Q From Susan G McManus: Where does tempest in a teapot come from?
A I’m not familiar with that American version. If I wanted to express the same idea, I’d say it was a storm in a teacup, which is the common British equivalent. Either way, it’s a delightful phrase for a fuss about nothing very much, or a dispute of only minor or local importance.
These two forms are by no means the only ones. The big Oxford English Dictionary has examples of a storm in a cream bowl and a storm in a wash-hand basin, and suggests that there were others. All have this idea of a violent disturbance in a small compass, by implication therefore one of little significance. The alliteration of tempest in a teapot must have helped its acceptance.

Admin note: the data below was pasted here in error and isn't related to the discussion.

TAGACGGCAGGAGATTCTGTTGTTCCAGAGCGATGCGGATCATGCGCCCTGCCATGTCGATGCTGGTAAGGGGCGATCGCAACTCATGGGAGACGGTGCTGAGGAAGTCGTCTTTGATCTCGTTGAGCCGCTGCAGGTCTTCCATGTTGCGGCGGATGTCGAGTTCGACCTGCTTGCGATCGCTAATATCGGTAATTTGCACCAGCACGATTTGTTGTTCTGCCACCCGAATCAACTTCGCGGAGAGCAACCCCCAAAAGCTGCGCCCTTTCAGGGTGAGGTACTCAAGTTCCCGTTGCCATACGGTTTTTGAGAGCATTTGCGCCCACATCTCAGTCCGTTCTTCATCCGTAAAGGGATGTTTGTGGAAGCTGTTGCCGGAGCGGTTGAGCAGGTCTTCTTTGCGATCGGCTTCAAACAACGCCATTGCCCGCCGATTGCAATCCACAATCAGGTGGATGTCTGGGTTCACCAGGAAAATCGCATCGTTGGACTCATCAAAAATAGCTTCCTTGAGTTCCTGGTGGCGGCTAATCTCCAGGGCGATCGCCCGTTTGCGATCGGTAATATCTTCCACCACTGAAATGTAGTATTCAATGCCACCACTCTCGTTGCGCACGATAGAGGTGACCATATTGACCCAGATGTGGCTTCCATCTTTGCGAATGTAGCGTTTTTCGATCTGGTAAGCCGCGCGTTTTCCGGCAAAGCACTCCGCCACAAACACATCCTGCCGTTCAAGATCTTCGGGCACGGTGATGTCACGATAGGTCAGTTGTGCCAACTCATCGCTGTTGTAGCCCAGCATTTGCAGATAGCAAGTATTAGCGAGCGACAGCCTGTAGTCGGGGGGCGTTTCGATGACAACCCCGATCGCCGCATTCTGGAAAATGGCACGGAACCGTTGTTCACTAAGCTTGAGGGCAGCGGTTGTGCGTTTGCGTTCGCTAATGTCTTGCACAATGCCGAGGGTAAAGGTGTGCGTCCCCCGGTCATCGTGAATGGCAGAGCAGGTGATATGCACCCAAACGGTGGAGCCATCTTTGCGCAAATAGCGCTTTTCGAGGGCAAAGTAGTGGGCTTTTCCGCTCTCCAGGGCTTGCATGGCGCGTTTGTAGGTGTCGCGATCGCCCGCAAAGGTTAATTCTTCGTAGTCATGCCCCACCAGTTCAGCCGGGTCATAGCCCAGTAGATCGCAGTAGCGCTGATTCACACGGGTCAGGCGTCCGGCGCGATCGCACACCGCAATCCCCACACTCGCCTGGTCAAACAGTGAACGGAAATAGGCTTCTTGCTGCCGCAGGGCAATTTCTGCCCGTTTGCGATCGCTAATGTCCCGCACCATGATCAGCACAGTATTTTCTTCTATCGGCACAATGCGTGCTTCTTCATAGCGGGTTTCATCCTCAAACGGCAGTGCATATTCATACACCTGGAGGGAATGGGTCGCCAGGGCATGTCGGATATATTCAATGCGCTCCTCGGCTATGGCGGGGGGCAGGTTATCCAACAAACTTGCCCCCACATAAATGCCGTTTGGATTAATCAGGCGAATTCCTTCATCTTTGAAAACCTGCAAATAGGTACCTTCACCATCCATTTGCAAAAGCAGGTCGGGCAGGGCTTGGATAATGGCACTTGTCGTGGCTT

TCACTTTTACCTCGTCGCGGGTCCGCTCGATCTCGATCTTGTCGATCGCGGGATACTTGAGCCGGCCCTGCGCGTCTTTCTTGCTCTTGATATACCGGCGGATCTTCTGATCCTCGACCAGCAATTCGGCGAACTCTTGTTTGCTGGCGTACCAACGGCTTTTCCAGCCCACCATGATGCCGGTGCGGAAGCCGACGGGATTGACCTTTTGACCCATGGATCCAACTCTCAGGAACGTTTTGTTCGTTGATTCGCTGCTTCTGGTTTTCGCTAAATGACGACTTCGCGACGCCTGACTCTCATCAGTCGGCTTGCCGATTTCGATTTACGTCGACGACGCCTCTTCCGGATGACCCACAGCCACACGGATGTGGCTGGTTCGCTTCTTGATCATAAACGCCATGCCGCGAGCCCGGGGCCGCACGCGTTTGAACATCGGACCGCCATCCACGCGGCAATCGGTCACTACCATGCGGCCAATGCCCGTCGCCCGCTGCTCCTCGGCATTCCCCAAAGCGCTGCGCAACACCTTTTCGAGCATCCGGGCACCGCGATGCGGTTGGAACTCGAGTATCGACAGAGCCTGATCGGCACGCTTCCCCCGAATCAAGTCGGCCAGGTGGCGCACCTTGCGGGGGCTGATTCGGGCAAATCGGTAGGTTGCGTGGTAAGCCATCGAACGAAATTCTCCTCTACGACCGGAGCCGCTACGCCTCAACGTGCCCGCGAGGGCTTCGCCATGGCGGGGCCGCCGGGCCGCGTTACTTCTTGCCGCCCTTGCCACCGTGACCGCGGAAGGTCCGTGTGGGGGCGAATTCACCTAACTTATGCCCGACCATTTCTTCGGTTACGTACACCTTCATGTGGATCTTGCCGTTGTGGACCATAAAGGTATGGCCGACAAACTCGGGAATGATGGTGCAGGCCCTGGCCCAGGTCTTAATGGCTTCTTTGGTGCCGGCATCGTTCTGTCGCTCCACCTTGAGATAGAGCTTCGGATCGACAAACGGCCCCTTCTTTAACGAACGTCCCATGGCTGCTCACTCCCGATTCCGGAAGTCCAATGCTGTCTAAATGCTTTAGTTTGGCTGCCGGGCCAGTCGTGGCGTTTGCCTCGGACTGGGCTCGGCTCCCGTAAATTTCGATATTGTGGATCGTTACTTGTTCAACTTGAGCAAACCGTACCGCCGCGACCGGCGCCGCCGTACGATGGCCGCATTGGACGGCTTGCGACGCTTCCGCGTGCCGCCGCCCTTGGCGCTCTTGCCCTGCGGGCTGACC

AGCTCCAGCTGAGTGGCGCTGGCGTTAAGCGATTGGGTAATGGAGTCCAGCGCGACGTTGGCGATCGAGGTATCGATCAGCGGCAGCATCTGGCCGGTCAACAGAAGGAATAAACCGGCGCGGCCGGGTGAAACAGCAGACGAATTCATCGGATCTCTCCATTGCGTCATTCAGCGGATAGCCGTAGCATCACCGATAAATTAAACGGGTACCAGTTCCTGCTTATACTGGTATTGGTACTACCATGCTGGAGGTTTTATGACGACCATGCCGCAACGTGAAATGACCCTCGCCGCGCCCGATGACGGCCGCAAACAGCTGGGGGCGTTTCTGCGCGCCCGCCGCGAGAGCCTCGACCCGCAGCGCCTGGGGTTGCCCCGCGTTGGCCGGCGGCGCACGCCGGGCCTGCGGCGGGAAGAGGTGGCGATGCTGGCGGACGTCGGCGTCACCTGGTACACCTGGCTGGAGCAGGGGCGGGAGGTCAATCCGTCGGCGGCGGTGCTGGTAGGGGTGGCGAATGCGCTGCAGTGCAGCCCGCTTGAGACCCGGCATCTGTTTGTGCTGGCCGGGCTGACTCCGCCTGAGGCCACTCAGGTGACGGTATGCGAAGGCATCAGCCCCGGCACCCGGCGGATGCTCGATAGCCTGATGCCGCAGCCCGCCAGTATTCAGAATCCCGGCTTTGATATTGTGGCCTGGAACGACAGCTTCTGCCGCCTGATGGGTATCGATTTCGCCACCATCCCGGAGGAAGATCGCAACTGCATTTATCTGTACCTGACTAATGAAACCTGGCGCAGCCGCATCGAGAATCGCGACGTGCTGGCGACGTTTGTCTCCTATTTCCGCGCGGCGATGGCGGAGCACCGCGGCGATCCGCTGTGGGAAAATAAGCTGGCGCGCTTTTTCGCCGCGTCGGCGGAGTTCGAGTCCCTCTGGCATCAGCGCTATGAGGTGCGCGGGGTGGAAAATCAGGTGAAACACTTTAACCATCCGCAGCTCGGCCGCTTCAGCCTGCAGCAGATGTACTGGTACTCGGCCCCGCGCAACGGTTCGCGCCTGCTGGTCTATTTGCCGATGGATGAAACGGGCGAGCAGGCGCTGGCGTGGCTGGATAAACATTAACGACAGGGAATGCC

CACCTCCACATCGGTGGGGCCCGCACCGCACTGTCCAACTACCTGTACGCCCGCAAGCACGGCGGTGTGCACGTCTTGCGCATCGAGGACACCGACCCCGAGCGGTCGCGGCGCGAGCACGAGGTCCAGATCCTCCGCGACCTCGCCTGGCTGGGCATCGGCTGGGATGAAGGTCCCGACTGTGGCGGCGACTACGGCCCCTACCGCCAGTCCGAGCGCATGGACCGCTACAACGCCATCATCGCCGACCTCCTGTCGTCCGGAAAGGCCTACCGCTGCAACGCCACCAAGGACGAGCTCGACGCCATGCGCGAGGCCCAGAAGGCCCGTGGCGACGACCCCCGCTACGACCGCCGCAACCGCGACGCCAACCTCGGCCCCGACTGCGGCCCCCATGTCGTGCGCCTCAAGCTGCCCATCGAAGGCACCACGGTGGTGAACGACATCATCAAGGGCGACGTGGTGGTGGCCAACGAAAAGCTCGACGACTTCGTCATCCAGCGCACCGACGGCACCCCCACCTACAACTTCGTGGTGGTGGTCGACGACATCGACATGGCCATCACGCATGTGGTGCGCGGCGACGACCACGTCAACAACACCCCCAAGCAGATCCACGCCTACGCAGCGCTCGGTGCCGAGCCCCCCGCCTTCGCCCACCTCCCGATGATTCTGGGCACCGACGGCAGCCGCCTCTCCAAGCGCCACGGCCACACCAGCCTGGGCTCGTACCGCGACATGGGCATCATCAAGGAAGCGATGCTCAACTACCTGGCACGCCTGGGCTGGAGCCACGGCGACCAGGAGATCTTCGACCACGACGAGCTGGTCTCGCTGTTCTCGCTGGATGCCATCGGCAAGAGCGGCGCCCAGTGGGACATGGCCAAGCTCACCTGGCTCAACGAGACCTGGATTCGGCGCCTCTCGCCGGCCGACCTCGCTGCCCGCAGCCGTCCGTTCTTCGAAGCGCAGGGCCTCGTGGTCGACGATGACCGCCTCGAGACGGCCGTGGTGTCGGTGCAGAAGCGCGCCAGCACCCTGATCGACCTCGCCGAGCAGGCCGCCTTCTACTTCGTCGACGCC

Of the two best-known versions tempest in a teapot seems to be the older, since I’ve found an example from a long-defunct journal called The United States Democratic Review of January 1838 about the Supreme Court: “This collegiate tempest in a teapot might serve for the lads of the University to moot; but, surely, was unworthy the solemn adjudication attempted for it”.
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